Former Coconut Grove Resident and community leader Glenn Terry and curatorial assistant Ashlye Valines discuss life in the Grove during the ‘60s and ‘70s, and the history of the infamous King Mango Strut Parade held in the Grove every year. Terry was one of the founding members of the parade, which started in 1982 and has become a nationally known phenomenon.
This interview was conducted for the exhibition Place and Purpose: Art Transformation in Coconut Grove, 1968-1989 and took place on February 11, 2021.
Ashlye Valines: Where were you born?
Glenn Terry: I was born in Miami, a long time ago. I’m 73.
Ashlye Valines: When did you move to Coconut Grove?
Glenn Terry: Well, when I became an older teenager, it became clear that all the neat stuff was happening in Coconut Grove. Because I was a budding hippie in the mid-60s, and the flower children gathered there and serenaded each other and smoked dope in Peacock Park, I thought, “Well this is pretty interesting.” [We] flew frisbees, danced around.
Then when I went to college in Gainesville, University of Florida, I’d come back for the summer, come back for breaks and my friends and I would gravitate to Coconut Grove, which seemed like the most interesting place to be. Especially if your drawn to creative things and the arts, which I am.
Ashlye Valines: What were some of your favorite places in the Grove? Are there any places that you miss?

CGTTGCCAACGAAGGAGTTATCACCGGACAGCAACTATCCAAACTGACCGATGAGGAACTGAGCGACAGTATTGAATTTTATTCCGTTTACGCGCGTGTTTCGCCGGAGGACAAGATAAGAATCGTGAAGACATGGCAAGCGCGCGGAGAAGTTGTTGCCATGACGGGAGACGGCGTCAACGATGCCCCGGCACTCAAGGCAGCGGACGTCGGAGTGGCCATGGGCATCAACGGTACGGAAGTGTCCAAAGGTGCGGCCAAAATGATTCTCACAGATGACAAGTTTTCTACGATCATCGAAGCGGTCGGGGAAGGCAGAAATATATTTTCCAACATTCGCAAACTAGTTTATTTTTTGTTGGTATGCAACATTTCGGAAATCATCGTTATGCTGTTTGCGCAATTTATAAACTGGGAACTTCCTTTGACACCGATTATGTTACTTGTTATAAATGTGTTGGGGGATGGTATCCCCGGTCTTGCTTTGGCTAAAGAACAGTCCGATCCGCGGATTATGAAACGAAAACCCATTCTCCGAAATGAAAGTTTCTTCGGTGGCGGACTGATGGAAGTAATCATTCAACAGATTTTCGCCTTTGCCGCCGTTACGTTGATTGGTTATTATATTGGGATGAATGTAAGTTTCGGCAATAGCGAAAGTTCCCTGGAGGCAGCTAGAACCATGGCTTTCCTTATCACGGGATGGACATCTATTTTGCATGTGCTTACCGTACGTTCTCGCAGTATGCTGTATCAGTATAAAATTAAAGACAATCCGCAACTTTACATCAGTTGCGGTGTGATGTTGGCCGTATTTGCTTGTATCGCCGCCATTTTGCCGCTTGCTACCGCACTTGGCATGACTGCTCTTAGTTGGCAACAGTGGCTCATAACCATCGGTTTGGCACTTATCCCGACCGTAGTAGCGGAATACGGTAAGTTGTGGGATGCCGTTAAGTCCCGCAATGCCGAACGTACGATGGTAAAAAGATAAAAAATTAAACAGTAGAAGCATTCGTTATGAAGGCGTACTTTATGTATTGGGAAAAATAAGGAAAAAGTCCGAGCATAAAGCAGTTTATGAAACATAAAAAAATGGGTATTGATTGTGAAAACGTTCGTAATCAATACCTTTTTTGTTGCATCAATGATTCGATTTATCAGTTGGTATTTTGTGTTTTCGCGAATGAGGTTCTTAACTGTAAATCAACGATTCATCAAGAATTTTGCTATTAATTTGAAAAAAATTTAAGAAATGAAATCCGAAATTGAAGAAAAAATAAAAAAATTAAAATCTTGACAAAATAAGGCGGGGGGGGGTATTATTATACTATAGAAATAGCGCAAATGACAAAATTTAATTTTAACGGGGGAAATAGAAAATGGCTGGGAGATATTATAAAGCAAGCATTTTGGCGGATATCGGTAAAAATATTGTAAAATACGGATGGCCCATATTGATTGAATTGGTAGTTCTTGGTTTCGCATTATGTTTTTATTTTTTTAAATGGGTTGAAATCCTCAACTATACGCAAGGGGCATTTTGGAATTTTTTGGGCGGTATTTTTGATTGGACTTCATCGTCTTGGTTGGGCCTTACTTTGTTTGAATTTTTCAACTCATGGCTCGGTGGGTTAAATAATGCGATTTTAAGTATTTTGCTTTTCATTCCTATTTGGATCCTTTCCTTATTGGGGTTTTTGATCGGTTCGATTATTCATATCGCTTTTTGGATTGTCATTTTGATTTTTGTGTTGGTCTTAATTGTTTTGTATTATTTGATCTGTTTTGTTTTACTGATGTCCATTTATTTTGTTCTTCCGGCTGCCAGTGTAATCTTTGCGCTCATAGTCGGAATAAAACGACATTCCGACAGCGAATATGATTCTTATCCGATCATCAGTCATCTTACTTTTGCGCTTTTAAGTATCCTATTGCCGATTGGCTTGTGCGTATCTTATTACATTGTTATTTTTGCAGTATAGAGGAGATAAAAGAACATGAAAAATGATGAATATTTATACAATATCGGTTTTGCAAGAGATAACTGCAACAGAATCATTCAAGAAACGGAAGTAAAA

Glenn Terry: Oh, I miss them all. So much of its gone, but, you know, things change. Before hippies there were beatniks, and there were the vestiges of a beatnik bar called The Last Word on 27th Avenue near US 1. I used to go there. It was like a coffee house for folk music. And then, in the Grove there was just a lot going on, a lot of public events that were, sort of, spontaneous. Like, one day I went down to the bay just to hang out by the water and Richie Havens was there with a guitar case. And he took out his guitar and sat down on something like a soapbox and just started playing. It was just an impromptu concert, and I said, “Wow this is really magical.” The movie Woodstock had come out couple years before in 1972, or so, and Woodstock was mid-69. Anyway, I said, “Oh my god! I’m sitting at the feet of Richie Havens and he’s playing music for thirty-five of us.” I said, “This could only happen in the Grove.” Sometimes I’d go to the Playhouse for plays. There were folk clubs there. The Grove Cinema showed experimental and foreign films. They would have, like, double features, a different one every night. There were a lot of bars with live music, so, there was a lot to do for a young single person like myself. `Lot to do. And we were by the ocean, by the bay. A lot of us didn’t have a sail boat, you had a friend with one, so, we’d go sailing, we’d have parties out on the bay, we’d dive into water filled with luminescence that sparkled when you splashed the water. There were just so many amazing things about the place but mainly it was just it’s liberal artistic atmosphere and its proximity to the water.